In my last blog post I told you about the work we have been doing to upgrade our catalogue, Discovery. This innovative upgraded version of Discovery has been in ‘beta’ for many months and we are now preparing to put it live. It will fully replace the current version of Discovery on Monday 1 September.
The new version of Discovery enables archive users to search, browse and tag 32 million record descriptions of records held by The National Archives, alongside the collections of over 2,500 archives across the UK.
It now incorporates an extra 10 million records from:
- National Register of Archives (NRA)
- Directory of Archives (ARCHON)
- Access to Archives (A2A)
- Manorial Documents Register (MDR)
Along with adding this data to Discovery, we have also upgraded the platform to make it even easier for researchers around the world to find the information they need.
Features, functionality and improvements
There are now three main data types, the records themselves (records), those that made them (record creators) and where they are held (archives). Discovery enables users to switch between record information, information relating to the creators of records, and contact details for archives – all in one place. You can browse for all of these too.
A new search engine, enhanced filters and improved advanced search features mean that everyone can search and explore archive collections more easily. We have added common search terms on the homepage, which are derived from your most frequent searches.
The ability to search The National Archives’ and other archives’ content is the default setting but you can restrict searches to The National Archives and The National Archives’ digitised content on the homepage, enabling quick and easy access to this material.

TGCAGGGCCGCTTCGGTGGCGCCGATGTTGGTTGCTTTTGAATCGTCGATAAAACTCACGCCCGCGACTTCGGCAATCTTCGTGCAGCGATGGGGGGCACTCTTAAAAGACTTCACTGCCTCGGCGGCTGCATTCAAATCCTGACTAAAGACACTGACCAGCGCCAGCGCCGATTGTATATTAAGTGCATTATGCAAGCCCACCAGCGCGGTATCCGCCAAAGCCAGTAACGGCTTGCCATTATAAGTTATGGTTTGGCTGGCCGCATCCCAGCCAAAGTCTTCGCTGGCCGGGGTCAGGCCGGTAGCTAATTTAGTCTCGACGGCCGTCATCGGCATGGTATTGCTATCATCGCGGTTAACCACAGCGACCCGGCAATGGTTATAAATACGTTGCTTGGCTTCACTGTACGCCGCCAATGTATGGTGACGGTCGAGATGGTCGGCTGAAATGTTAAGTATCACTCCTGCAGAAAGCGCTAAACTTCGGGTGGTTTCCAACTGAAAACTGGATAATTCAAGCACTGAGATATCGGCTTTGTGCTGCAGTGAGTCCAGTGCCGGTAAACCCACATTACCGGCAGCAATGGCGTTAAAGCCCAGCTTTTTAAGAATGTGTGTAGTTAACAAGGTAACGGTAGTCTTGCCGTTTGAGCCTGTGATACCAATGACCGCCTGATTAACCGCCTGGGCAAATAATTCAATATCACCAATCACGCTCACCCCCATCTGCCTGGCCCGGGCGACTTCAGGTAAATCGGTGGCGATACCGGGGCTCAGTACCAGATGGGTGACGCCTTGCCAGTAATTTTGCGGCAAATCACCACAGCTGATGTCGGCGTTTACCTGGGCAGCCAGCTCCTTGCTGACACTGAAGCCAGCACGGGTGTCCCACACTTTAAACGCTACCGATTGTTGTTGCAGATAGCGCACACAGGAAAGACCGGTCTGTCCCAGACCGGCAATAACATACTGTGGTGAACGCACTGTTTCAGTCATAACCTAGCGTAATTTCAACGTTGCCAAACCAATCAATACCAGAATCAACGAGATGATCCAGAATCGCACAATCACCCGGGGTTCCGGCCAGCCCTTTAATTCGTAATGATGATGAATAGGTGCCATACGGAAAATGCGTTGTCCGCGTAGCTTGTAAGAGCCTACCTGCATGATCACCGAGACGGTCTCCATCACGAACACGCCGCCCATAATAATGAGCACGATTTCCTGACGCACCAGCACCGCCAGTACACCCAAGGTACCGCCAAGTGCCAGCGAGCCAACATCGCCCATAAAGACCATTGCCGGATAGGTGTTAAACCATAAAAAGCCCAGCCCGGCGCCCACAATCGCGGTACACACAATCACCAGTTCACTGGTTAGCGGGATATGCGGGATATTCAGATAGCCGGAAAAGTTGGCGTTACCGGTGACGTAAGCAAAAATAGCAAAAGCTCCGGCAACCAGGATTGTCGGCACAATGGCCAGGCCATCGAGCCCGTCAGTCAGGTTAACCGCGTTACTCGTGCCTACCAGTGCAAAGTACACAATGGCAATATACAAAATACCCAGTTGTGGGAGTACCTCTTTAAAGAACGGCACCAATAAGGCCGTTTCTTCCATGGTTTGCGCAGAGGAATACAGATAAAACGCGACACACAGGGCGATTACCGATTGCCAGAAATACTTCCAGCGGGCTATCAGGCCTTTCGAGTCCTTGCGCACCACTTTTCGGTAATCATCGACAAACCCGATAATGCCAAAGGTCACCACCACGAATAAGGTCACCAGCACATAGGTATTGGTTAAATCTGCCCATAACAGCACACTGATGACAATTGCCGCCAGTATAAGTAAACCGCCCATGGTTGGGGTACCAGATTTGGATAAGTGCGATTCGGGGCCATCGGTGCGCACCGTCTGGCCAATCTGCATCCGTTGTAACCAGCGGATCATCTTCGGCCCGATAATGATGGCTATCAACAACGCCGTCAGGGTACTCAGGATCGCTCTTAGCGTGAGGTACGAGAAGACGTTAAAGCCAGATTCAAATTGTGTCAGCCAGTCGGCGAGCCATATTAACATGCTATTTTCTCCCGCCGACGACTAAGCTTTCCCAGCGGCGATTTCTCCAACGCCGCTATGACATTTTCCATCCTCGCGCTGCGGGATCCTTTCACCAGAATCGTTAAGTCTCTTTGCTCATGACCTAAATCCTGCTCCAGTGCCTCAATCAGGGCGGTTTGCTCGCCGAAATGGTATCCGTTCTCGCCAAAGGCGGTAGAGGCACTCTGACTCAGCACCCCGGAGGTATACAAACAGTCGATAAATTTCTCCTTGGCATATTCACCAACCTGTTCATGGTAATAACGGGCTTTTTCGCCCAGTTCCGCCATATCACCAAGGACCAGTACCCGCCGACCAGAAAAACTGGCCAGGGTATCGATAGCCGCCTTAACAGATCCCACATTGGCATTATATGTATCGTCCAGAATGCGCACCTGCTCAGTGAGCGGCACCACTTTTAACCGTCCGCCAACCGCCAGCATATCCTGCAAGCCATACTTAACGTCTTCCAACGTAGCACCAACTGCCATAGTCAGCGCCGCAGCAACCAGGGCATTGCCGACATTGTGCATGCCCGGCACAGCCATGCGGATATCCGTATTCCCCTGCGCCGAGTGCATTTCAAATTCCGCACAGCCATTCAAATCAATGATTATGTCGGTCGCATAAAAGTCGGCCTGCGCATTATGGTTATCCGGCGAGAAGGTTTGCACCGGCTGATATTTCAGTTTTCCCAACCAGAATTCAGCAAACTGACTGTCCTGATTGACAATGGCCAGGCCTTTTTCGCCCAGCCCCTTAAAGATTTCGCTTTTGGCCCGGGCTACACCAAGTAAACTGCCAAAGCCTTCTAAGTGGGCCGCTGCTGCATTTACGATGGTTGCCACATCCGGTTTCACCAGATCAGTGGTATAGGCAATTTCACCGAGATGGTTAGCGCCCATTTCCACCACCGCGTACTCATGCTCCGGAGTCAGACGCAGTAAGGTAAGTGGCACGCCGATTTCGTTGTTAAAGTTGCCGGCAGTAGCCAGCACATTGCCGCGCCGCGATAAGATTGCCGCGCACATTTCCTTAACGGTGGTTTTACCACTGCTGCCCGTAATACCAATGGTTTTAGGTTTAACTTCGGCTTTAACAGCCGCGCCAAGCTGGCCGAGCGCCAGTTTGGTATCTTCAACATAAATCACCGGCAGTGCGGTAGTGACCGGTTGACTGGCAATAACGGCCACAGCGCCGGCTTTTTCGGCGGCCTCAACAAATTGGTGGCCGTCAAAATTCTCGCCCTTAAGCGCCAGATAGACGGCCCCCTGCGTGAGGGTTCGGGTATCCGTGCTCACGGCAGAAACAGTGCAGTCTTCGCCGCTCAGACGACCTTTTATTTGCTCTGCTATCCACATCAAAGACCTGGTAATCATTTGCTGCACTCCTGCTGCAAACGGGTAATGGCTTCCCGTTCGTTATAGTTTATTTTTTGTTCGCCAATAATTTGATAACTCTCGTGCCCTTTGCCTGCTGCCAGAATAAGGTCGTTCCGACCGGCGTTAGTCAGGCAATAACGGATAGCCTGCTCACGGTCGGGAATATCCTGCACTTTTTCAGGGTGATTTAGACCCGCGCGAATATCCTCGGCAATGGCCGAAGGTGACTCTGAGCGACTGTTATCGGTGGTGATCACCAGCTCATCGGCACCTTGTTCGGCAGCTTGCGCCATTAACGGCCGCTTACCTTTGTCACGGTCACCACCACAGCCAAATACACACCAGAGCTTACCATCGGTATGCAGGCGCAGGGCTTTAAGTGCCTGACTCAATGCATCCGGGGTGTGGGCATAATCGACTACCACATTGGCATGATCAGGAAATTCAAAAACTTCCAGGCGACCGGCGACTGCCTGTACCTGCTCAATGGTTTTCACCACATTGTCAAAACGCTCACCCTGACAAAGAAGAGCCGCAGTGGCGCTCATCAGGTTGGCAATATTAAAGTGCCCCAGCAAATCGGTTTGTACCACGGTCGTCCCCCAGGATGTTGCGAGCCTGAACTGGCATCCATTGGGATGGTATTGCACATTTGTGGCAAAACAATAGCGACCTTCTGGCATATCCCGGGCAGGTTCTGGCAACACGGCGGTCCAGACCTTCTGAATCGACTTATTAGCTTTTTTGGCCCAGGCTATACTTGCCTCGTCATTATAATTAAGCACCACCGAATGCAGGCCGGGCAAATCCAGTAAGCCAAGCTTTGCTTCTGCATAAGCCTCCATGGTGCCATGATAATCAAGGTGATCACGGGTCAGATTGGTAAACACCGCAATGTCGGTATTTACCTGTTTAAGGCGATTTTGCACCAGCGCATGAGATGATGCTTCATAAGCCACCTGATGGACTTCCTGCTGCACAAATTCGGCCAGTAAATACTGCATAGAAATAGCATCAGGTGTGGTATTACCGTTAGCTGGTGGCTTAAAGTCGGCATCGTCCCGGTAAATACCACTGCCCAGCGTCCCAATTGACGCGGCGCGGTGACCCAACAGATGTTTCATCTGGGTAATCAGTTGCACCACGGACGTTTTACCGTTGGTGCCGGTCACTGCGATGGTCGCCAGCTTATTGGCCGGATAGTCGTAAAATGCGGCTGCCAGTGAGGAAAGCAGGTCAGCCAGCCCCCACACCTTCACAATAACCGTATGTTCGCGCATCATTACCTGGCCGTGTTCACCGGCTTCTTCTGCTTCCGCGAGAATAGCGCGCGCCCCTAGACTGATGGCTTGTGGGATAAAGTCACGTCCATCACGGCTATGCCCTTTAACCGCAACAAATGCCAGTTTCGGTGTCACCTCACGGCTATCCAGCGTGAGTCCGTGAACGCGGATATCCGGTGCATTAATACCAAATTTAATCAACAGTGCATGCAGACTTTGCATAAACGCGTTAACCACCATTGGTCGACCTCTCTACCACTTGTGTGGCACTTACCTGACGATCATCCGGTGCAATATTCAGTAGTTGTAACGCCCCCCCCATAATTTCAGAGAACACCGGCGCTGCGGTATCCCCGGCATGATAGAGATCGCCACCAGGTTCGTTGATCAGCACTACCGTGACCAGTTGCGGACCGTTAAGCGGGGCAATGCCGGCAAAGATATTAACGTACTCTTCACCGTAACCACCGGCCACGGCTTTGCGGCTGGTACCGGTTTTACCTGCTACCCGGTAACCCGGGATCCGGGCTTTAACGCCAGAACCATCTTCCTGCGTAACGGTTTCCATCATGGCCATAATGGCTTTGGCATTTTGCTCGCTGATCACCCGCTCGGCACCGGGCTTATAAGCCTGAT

We have also added a new and improved image viewer along with improvements to downloading results, sorting and sign in.
We have completely redesigned the user interface to incorporate the new features and functionality. We have also made it responsive so we offer a much better experience across a range of devices.
The methodology we adopted for designing and producing Discovery has been very user focused. We have undertaken extensive engagement and sought feedback throughout the lifecycle of the project, updating, improving and re-testing Discovery as we go. Many of the enhancements have been made based on user feedback and requests.
What is Discovery and how do I use it?
One of the key themes from the feedback has been giving Discovery a stronger identity so you can understand exactly what information is included and how to use it. Some of the concepts and information are also very complex, such as the hierarchy of record collections and what a record creator actually is.
To help with this, we have added elements to the home page such as ‘What is Discovery?’ and added explanatory text throughout to aid understanding. We have also fully updated all our help guidance.
We have explanations about where content is held, especially when it is not available for download. For example, records could be held by The National Archives at Kew or the Royal Armouries Library, Leeds or National Records of Scotland, Edinburgh. This enables you to understand who you need to contact and where you need to go to access these.
Feedback and the future
We will continue to improve Discovery after ‘beta’ is live, and welcome feedback from all our users to help us do this. Please tell us what you think in the comments below– it is such an important part of how we design our digital services. So far, the response has been very positive.
Tim Hitchcock, Professor of Digital History at the University of Sussex said:
‘As a single search box in the centre of a blank page has come to replace the card catalogue, how we find what we need has simply changed. Discovery makes the collections of the National Archives accessible to generations of scholars more familiar with the online than the physical… Discovery represents an important milestone in the process of turning the archive inside out – flattening its hierarchies and allowing it to be read in new ways.’
We are currently working on plans for further major enhancements. We will involve you and keep you updated as these move forward. Making Discovery even bigger, better and bolder…